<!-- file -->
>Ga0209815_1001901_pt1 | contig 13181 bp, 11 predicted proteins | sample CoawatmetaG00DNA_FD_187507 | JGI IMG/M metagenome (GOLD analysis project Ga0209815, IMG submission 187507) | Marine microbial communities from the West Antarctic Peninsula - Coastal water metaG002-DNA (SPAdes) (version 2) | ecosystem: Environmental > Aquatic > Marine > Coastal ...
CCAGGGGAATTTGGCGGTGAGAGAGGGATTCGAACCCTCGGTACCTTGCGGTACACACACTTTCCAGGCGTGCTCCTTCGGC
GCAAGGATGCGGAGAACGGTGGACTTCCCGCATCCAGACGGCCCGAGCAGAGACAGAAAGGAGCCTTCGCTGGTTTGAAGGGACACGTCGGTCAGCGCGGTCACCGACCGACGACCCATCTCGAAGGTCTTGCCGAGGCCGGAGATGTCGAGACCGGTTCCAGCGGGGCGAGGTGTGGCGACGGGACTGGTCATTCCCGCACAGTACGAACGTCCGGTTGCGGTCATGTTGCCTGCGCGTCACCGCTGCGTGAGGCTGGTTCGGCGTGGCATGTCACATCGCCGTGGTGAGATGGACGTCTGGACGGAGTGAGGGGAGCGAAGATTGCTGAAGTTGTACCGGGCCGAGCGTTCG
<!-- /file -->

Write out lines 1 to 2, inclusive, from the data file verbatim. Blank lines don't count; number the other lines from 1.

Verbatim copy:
>Ga0209815_1001901_pt1 | contig 13181 bp, 11 predicted proteins | sample CoawatmetaG00DNA_FD_187507 | JGI IMG/M metagenome (GOLD analysis project Ga0209815, IMG submission 187507) | Marine microbial communities from the West Antarctic Peninsula - Coastal water metaG002-DNA (SPAdes) (version 2) | ecosystem: Environmental > Aquatic > Marine > Coastal ...
CCAGGGGAATTTGGCGGTGAGAGAGGGATTCGAACCCTCGGTACCTTGCGGTACACACACTTTCCAGGCGTGCTCCTTCGGC